Quality-sized yellow perch abound at Colver Reservoir, according to a recent lake survey.
Bob Frye/Everybody Adventures
Who says you’ve got to go all the way to Lake Erie to catch quality yellow perch?
Colver Reservoir is another option.
Located in Cambria County, just north of the town of Colver, the 73-acre water is owned by the Cambria County Water Authority. It’s open to public fishing.
Pennsylvania Fish and Boat Commission biologists sampled the lake in April and May to assess its fish populations. That works shows the lake’s panfish – and its yellow perch in particular – are impressive.
Using trap nets, crews caught 512 perch, or more than any other gamefish. It was also 14 times as many perch as showed up when the lake was last surveyed in 2008.
The fish ranged in size from 4 to 13 inches.
What’s impressive is that 94 percent were 9 inches or longer.
When it comes to bluegills, biologists handled 155 – almost two times as many as in 2008 — ranging from 3 to 9 inches. Ninety-five percent were 7 inches or longer.
Even those numbers don’t tell the whole story, though. Consider the averages.
“Yellow Perch averaged 10 to 11 inches and bluegill averaged 8 to 9 inches,” reads a commission report by biologist Mike Depew.
The lake’s crappies aren’t too shabby either.
Biologists only saw 50 of them, all blacks. But they measured 6 to 12 inches, with the majority between 11 and 12, the report said.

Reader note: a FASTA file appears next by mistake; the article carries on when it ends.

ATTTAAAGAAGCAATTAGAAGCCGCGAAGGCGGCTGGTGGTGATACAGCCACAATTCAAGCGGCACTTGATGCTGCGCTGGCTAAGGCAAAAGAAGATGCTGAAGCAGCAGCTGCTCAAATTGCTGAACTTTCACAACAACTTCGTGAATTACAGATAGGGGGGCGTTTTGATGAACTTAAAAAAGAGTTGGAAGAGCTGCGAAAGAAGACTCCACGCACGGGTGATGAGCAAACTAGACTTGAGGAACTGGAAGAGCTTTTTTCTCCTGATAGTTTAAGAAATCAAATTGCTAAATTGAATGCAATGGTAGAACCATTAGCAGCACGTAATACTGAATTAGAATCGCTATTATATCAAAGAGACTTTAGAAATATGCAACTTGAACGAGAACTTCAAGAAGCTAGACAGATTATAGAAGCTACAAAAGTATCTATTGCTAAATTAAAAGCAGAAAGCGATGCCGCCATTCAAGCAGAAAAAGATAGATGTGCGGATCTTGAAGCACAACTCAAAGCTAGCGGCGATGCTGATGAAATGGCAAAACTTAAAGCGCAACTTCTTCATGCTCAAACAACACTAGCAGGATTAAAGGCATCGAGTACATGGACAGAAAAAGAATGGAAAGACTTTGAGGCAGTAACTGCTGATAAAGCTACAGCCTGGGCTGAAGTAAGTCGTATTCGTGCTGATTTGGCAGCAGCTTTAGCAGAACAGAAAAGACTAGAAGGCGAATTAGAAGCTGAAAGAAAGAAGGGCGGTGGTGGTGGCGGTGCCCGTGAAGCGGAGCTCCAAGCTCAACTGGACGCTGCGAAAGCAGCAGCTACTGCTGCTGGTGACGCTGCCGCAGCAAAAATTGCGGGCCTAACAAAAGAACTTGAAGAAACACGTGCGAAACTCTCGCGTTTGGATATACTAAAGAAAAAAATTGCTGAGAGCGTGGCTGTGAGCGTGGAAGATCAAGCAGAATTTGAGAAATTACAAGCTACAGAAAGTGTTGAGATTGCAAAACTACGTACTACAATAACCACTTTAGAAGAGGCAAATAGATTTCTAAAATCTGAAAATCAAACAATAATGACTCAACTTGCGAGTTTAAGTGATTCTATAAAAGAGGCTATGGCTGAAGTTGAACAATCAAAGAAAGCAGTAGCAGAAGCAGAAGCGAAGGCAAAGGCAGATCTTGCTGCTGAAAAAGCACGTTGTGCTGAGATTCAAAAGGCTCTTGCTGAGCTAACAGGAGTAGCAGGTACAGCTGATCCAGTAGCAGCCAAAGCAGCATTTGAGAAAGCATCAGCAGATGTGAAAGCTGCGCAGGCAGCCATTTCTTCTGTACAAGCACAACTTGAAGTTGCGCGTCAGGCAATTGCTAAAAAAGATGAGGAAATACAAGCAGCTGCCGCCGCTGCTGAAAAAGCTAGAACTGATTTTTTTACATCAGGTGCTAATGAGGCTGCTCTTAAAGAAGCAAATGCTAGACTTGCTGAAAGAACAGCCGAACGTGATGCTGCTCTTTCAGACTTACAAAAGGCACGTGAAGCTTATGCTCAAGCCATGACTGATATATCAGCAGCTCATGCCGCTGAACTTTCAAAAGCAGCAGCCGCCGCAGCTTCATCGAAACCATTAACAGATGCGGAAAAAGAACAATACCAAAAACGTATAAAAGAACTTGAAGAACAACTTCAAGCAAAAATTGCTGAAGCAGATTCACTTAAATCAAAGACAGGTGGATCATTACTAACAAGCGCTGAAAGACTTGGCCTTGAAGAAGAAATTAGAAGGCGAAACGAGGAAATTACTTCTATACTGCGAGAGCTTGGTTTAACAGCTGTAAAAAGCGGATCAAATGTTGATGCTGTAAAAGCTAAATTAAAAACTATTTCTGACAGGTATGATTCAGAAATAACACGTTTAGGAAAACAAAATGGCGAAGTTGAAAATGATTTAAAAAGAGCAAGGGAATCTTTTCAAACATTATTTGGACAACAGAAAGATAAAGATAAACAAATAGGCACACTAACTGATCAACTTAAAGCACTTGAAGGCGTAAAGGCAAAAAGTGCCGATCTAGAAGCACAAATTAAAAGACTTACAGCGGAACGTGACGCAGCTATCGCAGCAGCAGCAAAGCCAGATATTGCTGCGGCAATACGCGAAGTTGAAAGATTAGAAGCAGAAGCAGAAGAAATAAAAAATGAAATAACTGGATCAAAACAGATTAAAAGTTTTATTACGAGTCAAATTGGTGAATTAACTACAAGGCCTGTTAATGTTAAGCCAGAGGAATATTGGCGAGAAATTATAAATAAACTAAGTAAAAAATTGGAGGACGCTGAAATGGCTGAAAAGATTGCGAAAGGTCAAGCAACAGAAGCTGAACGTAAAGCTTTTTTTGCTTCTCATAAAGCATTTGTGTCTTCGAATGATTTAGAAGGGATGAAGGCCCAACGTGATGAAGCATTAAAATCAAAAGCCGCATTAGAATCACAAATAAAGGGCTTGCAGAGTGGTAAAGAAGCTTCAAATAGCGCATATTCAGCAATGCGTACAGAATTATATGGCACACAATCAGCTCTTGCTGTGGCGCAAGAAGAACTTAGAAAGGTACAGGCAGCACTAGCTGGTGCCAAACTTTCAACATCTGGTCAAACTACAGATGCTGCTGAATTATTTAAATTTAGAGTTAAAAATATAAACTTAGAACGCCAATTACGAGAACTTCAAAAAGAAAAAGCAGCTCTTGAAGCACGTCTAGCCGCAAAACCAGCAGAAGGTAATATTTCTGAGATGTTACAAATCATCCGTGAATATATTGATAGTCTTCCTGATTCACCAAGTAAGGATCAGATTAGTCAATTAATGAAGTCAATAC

“Colver Reservoir contains high quality panfish populations,” Depew concluded.
So what else is swimming in Colver Reservoir?
Some decent largemouth bass, for starters.
Biologists did some nighttime electrofishing to look for bass; they found 147. That was fewer than in 2009, when the bass population was last examined.
There were some trophies. The largest hit the 20-inch mark.
The majority, though, were smaller if still respectable. Forty-one percent of the bass were at least 12 inches, and 2 percent were at least 15, Depew said.
Those numbers mean the lake is performing better than state guidelines for one managed under “big bass” regulations, he added.
Biologists also handled 11 walleyes when trap netting. The low total was likely a result of weather, Depew said.
“Water temperatures at the time of survey were near 60 degrees, which are well past optimal temperatures for sampling for walleye,” he said.
But the fish seen were nice. They ranged from 12 inches to just short of 30, with 82 percent hitting the legal minimum of 15.
Crews also got one sauger and 61 brown and yellow bullhead catfish, with the latter going from 7 to 16 inches.